The Hernia Family Book – interview with Pernille D. K. Diasso from Denmark

Name: Pernille D. K. Diasso

Age: 32 years old

Where do you come from? Denmark

For how long have you been an EHS member?:  For approximately one year

Please describe a day at work as surgeon in your country:

The everyday life as a young surgeon in Denmark is incredibly versatile and varied. The tasks at hand range from shift work, acute- and elective surgery, outpatient duties, and ward rounds. On a typical day at my department, I would start the day by attending the morning conference at 8:00 AM, where the operations and critical patients of the night shift are presented. Following that, I would proceed to the radiology conference to review all scans from the previous shift with the on-duty radiologist. Afterward, I would conduct ward rounds in the departments and in the intensive care unit between surgeries.

The day concludes with the afternoon conference at 3:00 PM, where the new shift team arrives to be briefed.

As a young surgeon, supervision is a great part of my day. Both the guidance I receive and the guidance I provide to my junior colleagues. Generally, there’s a significant exchange of knowledge every day, and that’s something I really appreciate at my department.

What is your favourite AWR procedure/ hernia surgery?

Endoscopic robotic-assisted retromuscular hernia repair (eTEP)

Why is it your favourite procedure?

Because this procedure offers several advantages over traditional surgery and has revolutionised ventral herniotomy. It provides a minimally invasive technique, reduces pain, lowers the risk of complications, and results in faster recovery. From the surgeon’s perspective the visualisation is enhanced along with better ergonomics. 

Who inspired you to become a hernia enthusiast/ surgeon?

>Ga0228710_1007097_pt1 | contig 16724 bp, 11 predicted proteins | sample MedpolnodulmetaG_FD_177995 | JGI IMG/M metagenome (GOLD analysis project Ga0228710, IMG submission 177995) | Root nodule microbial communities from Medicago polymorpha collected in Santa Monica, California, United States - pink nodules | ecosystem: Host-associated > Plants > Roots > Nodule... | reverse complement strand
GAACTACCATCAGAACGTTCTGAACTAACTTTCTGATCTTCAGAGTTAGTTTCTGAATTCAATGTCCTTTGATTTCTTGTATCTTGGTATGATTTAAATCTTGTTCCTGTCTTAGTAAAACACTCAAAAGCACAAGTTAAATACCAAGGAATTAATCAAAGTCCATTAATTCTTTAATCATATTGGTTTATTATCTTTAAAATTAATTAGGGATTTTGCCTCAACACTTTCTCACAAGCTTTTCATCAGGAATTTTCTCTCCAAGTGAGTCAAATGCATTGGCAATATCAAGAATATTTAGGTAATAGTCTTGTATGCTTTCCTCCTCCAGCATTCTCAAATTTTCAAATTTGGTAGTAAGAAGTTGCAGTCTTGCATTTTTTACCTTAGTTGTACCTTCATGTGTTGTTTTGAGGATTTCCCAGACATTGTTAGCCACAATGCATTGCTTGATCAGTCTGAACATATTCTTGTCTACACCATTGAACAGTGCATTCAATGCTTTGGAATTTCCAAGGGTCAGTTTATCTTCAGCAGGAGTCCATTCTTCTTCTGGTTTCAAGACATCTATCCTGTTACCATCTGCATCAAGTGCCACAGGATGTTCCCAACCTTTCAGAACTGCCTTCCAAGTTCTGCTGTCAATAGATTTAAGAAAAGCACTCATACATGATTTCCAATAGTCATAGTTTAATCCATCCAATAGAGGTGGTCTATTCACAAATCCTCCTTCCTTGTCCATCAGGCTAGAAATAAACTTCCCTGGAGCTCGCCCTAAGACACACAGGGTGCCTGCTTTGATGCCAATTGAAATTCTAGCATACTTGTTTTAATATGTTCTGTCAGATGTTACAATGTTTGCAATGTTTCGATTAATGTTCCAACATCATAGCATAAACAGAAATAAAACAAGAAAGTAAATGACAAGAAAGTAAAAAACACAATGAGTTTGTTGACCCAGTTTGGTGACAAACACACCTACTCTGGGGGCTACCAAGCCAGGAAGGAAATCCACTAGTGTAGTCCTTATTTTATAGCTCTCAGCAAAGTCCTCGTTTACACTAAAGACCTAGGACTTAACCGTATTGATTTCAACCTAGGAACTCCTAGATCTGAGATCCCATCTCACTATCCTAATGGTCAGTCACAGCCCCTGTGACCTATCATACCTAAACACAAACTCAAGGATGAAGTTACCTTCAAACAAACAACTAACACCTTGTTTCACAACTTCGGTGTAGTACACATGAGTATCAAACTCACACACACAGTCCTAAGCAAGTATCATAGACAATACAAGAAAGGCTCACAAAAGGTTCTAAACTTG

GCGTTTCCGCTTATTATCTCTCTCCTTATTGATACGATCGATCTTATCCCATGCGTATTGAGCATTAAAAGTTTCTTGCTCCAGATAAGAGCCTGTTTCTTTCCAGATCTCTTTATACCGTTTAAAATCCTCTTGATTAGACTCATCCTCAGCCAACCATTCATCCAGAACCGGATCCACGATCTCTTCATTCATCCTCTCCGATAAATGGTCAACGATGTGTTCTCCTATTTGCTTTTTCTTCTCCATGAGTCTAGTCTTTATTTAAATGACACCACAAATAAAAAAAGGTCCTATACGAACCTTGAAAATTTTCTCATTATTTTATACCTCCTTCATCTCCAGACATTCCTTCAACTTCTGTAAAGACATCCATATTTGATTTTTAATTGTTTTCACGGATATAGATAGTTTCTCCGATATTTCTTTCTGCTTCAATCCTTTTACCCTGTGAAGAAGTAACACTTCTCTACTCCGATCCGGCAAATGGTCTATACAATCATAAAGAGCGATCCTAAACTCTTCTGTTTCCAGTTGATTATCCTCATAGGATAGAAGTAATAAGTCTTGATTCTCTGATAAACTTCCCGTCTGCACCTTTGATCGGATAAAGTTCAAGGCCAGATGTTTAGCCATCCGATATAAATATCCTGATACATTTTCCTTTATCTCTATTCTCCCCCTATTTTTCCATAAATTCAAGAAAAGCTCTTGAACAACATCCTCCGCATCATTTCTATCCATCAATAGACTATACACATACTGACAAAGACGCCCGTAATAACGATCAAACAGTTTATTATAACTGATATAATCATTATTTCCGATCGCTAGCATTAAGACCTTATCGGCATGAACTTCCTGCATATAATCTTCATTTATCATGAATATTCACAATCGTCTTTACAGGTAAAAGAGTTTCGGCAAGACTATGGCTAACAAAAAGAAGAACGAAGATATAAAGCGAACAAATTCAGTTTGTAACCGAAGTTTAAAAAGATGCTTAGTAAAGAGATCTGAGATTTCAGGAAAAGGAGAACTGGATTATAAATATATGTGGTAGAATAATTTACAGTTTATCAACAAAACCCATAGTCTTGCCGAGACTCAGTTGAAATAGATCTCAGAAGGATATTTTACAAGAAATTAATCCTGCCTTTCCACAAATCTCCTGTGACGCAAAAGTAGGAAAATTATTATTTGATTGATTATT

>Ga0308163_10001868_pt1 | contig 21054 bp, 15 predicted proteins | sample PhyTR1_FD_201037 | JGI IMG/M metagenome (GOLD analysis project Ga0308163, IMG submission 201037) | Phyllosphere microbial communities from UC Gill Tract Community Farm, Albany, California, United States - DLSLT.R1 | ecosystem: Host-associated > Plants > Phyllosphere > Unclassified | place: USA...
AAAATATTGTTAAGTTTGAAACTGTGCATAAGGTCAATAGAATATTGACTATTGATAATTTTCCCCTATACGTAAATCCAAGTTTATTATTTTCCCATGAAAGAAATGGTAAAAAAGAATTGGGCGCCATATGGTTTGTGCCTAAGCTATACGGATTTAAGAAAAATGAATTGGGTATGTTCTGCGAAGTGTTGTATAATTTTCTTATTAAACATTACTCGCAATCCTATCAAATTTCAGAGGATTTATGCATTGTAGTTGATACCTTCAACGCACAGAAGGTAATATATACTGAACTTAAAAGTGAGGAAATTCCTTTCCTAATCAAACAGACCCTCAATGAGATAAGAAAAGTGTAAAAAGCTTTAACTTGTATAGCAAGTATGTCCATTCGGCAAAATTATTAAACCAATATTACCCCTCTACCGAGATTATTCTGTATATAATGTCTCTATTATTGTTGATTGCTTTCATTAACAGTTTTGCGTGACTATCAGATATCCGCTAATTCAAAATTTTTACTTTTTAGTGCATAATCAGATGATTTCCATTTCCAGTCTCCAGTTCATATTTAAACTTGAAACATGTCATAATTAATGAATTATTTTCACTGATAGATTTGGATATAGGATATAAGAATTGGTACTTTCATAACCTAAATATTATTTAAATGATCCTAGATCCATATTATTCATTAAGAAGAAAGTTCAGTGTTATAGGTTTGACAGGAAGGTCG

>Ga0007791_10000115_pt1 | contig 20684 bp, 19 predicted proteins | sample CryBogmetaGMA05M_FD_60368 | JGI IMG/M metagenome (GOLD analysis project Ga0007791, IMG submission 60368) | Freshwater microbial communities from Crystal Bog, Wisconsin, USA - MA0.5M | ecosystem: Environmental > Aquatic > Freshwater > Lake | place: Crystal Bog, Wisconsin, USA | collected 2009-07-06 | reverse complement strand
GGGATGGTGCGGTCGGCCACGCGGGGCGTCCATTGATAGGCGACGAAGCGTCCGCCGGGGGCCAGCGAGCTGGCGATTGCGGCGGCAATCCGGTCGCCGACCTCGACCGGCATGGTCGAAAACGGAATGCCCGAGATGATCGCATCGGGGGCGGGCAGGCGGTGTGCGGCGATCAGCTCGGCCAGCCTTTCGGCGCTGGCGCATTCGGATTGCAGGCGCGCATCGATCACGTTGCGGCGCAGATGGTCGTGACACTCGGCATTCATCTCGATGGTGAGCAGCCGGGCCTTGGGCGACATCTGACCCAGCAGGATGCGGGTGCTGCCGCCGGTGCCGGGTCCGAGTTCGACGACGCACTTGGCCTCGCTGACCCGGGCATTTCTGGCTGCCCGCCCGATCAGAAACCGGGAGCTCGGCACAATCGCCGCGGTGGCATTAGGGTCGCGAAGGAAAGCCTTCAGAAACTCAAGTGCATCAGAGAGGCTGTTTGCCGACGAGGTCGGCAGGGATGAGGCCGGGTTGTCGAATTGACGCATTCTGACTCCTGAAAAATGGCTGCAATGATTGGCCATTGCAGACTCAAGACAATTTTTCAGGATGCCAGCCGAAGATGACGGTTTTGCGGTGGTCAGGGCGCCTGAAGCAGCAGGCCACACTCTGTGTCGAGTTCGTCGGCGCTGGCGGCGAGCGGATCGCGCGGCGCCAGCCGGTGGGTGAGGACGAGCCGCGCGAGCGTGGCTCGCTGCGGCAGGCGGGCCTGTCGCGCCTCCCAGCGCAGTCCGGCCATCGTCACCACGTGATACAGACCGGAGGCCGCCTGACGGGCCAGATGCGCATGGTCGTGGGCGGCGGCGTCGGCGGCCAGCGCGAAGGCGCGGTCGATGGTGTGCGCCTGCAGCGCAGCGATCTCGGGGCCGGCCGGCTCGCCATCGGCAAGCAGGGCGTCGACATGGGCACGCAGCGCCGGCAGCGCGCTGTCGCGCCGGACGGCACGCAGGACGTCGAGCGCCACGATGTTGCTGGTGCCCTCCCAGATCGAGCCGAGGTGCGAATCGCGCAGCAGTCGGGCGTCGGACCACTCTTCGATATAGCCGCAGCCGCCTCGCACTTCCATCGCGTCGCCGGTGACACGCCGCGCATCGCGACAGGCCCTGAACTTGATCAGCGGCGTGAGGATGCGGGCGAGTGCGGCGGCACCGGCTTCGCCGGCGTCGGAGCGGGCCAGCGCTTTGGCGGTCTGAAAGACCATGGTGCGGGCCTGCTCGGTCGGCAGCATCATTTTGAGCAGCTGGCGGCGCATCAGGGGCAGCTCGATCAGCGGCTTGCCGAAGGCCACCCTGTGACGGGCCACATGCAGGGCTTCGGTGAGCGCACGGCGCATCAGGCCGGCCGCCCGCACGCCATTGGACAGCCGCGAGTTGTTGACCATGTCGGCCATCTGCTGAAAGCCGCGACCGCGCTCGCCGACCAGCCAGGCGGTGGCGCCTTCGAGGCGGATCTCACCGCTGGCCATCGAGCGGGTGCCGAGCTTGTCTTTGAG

My two mentors, Dr. Frederik Helgstrand and Dr. Mette Willaume. Their work on the development of hernia surgery, both in daily practice and especially in their work with the Danish Hernia Database, is a huge source of inspiration. On a daily basis, they both oversee the training of the younger generation while creating a safe learning environment.

Please, give a small tip or trick to share for this or any other hernia procedure?

For me, the best tip has been to review CT scans with a senior colleague who is accustomed to interpreting scans. In this way, I prepare and fully understand each case and the decisions behind (e.g. mesh type, fixation method). It provides a completely unique 3D understanding that can be utilised in the operating room. Another highly valuable tip I got from a mentor is patience. Thorough dissection in the correct planes is the key to hernia surgery, and to achieve that, it requires being calm and patient.

Have you attended an EHS congress, meeting, or course?

No, not yet unfortunately. But I am currently working on a lot of hernia-related research: both regarding robot-assisted ventral herniotomy, but also in the very exciting area within education in robotic surgery. I hope to present some interesting findings at EHS congresses over the next few years.

However, I stay updated by participating in meetings/courses at the Hernia Basecamp. 

How can the EHS help you in the future?

EHS generally has a lot of really good initiatives that allow me, as a younger surgeon, to find information and expand my knowledge. The hope with my membership in EHS is for me to create an international network, so the exchange of knowledge becomes even greater than it is today.

What is your dream for your future in hernia surgery?

My future dream is definitely to become a certified hernia surgeon. Further, I am working on research within surgical education in robotic surgery, which I hope will lead to some interesting collaborations and guidelines.



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